By running a RFI to gather information from your supplier’s competition, you can determine who’s who in the category. By running a RFP you can see if they can implement the same, or better pricing, or net terms.  Running a RFQ with all the suppliers, including your supplier or incumbent, you can be sure they are competitive in their pricing, terms, and goods.

It is never good business practice to let a contract expire or work from an expired contract. SafeSourcing can assist you in exploring your procurement solutions for your business or on our “Risk Free” trial program, please contact a SafeSourcing Customer Service Representative.  We have an entire customer services team waiting to assist you today.

We look forward to your comments

Share This Post

Contract review is tedious work?

Saturday, May 30th, 2015

 

Todays post is from Ronald D. Southard, CEO at SafeSourcing Inc.

Many large companies have law departments and at least as many don’t. Most small companies don’t either. Which company is in better position to review and evaluate existing contracts?

The answer is neither or maybe both. The first important question for each type of company is who is actually evaluating the contracts, and just because they have a law degree does not mean that contract evaluation is a specific skill set this individual may possess. This author strongly recommends choosing who will provide this function within your company or as a service and then make absolutely sure that they have the skill set required to do the job and stay up to date.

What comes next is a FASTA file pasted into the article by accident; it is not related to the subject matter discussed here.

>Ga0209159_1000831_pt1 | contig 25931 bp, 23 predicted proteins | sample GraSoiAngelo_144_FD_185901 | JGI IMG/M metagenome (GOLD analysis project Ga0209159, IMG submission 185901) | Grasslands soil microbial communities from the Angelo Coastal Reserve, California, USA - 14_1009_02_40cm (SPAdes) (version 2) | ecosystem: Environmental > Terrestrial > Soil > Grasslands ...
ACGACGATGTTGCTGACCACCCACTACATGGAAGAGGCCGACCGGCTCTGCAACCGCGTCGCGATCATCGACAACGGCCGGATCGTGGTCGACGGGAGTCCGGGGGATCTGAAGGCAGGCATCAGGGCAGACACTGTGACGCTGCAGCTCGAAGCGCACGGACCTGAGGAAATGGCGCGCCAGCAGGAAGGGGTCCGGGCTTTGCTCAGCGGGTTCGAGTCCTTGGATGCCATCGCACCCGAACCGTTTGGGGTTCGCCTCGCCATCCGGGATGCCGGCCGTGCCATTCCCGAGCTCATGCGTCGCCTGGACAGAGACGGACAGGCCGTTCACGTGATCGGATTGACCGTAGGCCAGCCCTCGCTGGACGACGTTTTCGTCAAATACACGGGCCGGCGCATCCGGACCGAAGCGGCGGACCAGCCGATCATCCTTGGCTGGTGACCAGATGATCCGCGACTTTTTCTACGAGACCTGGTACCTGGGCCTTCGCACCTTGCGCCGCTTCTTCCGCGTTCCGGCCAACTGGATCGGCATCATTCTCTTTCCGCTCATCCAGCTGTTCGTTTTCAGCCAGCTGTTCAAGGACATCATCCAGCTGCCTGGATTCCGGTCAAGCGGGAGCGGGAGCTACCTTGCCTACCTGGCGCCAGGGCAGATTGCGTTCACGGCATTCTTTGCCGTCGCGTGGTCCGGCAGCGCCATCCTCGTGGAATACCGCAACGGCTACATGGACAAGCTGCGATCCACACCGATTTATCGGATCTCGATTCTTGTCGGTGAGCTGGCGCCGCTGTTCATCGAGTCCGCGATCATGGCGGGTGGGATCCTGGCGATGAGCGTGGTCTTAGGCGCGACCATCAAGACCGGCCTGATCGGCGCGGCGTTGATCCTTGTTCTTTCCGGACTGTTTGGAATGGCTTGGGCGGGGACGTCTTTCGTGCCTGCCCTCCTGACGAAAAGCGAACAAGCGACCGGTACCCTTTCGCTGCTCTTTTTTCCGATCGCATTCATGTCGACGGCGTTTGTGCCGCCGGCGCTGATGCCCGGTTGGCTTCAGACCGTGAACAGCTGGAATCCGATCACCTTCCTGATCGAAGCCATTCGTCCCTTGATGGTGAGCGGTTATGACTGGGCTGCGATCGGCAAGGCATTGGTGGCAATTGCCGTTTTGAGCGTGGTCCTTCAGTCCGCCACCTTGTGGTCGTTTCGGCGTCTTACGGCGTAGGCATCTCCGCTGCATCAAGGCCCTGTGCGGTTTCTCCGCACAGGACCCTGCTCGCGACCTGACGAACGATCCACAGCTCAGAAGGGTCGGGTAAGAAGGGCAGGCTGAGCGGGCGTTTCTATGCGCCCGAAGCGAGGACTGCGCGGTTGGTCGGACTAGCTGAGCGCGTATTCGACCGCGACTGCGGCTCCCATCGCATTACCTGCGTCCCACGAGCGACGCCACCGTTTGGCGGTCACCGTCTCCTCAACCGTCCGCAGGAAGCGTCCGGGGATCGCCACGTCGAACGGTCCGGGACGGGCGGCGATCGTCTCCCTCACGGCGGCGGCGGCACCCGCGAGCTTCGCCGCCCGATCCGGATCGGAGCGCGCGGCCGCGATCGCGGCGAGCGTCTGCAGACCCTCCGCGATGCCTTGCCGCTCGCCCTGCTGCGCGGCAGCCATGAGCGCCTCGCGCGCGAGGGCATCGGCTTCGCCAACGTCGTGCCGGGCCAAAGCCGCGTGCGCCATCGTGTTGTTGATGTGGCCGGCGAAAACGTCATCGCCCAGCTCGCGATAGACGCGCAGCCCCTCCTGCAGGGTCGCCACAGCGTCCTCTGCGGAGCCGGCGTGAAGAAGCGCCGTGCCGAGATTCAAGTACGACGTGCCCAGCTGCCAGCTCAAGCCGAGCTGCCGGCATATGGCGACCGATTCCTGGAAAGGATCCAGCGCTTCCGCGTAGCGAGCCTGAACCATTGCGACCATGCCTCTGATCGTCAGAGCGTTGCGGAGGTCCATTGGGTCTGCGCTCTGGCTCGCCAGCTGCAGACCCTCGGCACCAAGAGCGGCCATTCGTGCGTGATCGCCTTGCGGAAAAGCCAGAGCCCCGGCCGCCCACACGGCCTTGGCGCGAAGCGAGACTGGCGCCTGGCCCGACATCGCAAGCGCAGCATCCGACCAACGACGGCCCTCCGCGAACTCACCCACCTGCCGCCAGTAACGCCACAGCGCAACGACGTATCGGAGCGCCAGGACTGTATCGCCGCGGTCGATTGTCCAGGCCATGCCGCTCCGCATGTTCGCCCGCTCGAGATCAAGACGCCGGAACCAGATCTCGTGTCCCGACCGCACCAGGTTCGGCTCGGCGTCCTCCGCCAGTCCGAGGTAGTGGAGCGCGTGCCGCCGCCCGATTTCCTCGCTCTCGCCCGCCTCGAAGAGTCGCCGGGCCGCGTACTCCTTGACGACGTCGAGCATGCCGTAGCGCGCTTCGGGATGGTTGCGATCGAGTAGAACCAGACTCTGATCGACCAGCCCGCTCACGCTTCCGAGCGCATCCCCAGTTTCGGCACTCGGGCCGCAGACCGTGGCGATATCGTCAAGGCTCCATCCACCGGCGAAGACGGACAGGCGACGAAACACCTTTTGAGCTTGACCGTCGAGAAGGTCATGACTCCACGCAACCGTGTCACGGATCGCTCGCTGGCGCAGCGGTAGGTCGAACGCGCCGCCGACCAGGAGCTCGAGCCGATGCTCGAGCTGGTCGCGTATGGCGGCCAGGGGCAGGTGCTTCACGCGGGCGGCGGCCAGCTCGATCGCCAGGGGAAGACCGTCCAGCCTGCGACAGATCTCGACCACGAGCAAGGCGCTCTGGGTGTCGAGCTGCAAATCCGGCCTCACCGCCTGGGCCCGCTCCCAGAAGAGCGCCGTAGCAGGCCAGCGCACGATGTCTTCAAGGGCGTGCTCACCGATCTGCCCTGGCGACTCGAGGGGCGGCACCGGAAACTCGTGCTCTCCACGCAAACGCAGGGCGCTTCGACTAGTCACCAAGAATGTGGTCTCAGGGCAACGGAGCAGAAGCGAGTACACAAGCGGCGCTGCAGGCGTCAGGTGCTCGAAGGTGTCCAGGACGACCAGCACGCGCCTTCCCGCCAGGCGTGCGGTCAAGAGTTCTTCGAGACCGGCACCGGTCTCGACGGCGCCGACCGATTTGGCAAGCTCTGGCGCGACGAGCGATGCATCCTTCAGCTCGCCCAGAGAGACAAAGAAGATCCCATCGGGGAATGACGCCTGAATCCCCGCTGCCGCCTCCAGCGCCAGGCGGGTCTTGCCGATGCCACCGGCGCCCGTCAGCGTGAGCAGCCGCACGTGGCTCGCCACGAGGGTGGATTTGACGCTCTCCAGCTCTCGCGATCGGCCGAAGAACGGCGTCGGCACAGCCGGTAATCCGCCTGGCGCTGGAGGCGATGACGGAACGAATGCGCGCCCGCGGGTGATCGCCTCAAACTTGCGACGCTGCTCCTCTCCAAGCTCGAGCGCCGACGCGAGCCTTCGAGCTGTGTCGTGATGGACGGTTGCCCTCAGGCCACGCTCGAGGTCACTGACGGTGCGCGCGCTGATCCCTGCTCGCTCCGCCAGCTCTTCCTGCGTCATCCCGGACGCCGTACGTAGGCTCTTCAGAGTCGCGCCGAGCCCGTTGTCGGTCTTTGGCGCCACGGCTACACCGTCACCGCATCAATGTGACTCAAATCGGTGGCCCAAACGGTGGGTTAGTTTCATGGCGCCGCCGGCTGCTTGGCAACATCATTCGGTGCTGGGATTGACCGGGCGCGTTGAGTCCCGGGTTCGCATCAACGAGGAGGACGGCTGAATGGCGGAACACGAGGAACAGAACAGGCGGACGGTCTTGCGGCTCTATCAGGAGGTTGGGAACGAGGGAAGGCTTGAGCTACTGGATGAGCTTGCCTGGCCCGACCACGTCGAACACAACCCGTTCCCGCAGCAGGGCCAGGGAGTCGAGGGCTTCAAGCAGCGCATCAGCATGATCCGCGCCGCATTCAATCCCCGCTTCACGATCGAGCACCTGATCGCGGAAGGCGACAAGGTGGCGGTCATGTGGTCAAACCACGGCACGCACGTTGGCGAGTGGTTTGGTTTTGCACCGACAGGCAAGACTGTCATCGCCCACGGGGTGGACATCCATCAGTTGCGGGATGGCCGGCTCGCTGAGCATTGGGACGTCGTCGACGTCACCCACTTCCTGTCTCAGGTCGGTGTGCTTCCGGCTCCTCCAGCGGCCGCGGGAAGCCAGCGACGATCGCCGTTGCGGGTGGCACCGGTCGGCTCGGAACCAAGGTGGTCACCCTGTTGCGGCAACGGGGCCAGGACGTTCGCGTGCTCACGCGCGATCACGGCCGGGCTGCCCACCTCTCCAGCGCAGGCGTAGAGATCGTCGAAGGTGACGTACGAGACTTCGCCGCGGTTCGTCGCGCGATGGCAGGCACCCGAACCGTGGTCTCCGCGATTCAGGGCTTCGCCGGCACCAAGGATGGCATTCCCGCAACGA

There are any number of contract management certificate programs available from prestigious and well know institutions. To name a few, there is Villanova University, The University of California Irvine and St. Louis University. In addition there are organizations that also offer this type of training. Probably the most well know is, the National Contract Management Association or NCMA that has been around for over 50 years.

Many of these organizations offer on line courses that can be completed within a reasonable period of time. Many of the University and College courses are actually accredited as well as affiliated with NCMA.